As is tradition in late summer, we are including a favorite in fruit shares this week -- Mick Klug's apple cider. The Klug's cider is nothing but apples, and UV treated for safety. This cider can be enjoyed fresh, heated, mulled, spritzed or spiked as you like! Fruit shares also include a variety of the Klug's apples this week including HoneycrispEmpire and Mutsu varieties. Honeycrisp are, well, most kids' favorite! They are perfect for eating as you carry your shares to your home. Empire and Mutsu are both great for eating and since they hold their shape well, they are great for baking as well.
Celery root, also known as celeriac, is a funny-looking but delicious relative of celery. Use a sharp kitchen knife to trim the outside layer from the bulb before chopping it. Because celery root has a mild celery flavor, we use in place of celery, as a roasted vegetable or shredded and combined with apples to make a delicious slaw. The bulb will store for weeks to months in a plastic bag in the refrigerator. 
Field-grown peppers, both Poblanos and Sweet Frying Peppers, are making one last appearance in shares this season, as we saved them from too much rain this weekend. Members may see a variety of shapes, colorations, and sizes but rest assured, they are all useful! Use the smaller sized peppers for adding heat or color to your dishes, while larger peppers are great for filling using a technique or recipe like pepper eggs with Jacques Pepin.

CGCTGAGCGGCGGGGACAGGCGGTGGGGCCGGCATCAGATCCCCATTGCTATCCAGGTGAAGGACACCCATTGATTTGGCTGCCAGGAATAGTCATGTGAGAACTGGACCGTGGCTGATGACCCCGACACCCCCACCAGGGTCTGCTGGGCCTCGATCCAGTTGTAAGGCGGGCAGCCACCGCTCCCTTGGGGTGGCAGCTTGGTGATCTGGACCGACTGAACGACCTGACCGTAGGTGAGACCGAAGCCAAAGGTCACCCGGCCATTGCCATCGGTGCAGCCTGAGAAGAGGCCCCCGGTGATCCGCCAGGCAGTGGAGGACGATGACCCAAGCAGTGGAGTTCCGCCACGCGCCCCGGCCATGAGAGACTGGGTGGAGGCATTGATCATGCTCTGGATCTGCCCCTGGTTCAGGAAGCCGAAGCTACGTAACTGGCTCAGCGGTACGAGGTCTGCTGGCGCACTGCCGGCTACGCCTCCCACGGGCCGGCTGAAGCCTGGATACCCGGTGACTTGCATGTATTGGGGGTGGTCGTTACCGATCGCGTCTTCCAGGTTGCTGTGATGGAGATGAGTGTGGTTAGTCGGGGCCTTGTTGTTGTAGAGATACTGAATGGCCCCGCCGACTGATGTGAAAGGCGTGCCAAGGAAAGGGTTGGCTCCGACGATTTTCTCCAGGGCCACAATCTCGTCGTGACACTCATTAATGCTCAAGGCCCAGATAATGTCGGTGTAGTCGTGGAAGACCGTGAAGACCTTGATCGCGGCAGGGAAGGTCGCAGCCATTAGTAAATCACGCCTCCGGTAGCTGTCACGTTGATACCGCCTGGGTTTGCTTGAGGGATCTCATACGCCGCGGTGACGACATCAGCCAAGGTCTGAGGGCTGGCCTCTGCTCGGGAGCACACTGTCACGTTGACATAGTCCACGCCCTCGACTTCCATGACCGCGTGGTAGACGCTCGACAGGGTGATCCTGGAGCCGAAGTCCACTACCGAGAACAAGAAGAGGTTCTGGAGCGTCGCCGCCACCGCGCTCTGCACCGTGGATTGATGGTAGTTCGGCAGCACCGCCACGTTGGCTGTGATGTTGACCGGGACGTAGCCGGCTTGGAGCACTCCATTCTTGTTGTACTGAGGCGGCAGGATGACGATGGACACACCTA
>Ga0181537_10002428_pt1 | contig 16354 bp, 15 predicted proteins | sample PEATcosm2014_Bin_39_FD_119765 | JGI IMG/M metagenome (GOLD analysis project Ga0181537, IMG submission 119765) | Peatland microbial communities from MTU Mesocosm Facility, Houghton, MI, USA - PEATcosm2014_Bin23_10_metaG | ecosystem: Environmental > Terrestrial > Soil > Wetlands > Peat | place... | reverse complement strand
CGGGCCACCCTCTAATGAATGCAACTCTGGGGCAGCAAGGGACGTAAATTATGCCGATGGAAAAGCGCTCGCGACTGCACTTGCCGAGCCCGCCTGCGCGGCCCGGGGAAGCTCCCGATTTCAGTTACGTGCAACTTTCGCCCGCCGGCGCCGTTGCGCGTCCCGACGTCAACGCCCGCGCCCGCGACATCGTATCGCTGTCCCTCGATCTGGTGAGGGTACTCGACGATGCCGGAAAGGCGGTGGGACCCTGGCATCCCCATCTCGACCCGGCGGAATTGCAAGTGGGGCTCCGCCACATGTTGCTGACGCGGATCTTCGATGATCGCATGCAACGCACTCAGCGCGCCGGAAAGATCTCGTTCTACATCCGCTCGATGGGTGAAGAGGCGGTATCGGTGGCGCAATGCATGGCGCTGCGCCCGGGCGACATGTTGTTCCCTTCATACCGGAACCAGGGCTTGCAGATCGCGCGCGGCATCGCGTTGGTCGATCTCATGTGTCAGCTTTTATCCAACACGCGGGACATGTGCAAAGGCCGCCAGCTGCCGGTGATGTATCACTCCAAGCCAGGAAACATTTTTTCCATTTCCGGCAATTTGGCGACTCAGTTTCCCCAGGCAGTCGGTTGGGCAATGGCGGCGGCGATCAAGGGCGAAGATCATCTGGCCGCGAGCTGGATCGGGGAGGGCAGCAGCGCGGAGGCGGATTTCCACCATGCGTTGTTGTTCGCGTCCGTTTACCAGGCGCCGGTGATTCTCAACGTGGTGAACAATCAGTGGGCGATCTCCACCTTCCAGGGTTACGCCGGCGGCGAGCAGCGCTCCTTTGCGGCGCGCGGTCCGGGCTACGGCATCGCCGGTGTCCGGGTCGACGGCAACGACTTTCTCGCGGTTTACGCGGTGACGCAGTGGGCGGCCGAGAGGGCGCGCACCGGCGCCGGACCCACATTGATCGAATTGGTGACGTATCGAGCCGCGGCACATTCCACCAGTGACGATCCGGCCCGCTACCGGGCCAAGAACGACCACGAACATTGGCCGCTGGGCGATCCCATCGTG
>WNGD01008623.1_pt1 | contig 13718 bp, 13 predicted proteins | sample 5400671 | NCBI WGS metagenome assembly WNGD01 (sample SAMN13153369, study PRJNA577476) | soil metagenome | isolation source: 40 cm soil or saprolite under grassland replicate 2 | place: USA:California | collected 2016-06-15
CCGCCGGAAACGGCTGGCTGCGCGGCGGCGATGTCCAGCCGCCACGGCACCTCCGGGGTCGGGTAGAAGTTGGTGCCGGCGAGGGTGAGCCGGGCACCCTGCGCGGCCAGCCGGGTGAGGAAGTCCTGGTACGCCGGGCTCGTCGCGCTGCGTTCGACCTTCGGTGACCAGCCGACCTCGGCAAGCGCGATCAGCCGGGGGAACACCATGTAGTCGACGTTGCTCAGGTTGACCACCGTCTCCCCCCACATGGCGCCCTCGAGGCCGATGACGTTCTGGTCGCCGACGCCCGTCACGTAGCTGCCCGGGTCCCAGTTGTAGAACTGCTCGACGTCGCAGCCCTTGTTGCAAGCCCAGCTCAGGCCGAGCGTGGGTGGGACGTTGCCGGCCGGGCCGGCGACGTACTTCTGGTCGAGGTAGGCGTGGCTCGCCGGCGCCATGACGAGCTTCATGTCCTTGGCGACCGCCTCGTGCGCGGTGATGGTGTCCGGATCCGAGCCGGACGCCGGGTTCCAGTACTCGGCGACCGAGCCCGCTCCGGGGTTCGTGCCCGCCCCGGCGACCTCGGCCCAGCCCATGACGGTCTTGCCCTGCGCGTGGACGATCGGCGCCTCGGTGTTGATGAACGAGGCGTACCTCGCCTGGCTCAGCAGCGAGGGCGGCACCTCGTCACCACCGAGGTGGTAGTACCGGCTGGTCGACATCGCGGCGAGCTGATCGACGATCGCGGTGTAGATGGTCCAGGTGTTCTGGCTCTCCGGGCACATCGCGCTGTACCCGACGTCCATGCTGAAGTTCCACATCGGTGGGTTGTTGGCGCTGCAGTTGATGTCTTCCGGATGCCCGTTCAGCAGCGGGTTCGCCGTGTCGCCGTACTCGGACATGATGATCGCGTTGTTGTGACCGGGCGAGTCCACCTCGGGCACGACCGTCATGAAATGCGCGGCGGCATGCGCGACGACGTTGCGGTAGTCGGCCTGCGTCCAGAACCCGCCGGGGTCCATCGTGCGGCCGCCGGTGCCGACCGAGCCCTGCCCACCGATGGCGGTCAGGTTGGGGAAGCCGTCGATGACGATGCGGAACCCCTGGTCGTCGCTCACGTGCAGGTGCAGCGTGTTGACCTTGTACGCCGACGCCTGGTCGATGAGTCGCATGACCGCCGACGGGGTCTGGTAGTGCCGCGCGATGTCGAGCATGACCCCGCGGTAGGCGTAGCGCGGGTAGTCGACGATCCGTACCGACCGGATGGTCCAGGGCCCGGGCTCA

Reserve Your Local, Pasture-Raised Turkey for Thanksgiving

Reserve a local, pasture-raised, organic-fed heritage turkey for a special Thanksgiving dinner from our friends at All Grass Farms.

Farmer Cliff raises Broad Breasted Bronze turkeys which are moved to pasture at 3 weeks of age.  They are free-range in and around portable shelters with their shelters being moved daily.  They are fed certified organic, non-GMO feed mixture from day one with no antibiotics or growth hormones.  They are processed at 17-19 weeks for maximum flavor and they are humanely processed at local, family-owned USDA inspected facility.

Weights range from 12-25 lbs. We will do everything we can to provide you with a turkey in your desired weight range. Turkeys are frozen and packaged in a vacuum-sealed bag. Heart, liver, neck, and gizzard included inside each turkey.

Reservation: $35 deposit per turkey due at time of order.
Final Price: You will be invoiced with your total at $7/lb (less your deposit) due upon pickup.

Turkeys will be available for pickup from the Grayslake farm on Saturday, November 13 and Sunday, November 14 from 7am to 7pm. 

Place your reservation here. 
Please contact Jen with any questions. Thank you for supporting local farmers!
Seasonal Recipes in the Farm Kitchen

Cream of Celery and Celery Root Soup

Kale and Honeycrisp Apple Salad

Steak Tacos with Cilantro Radish Salsa

Apple Cider Donut Loaf Cake

Older Post Newer Post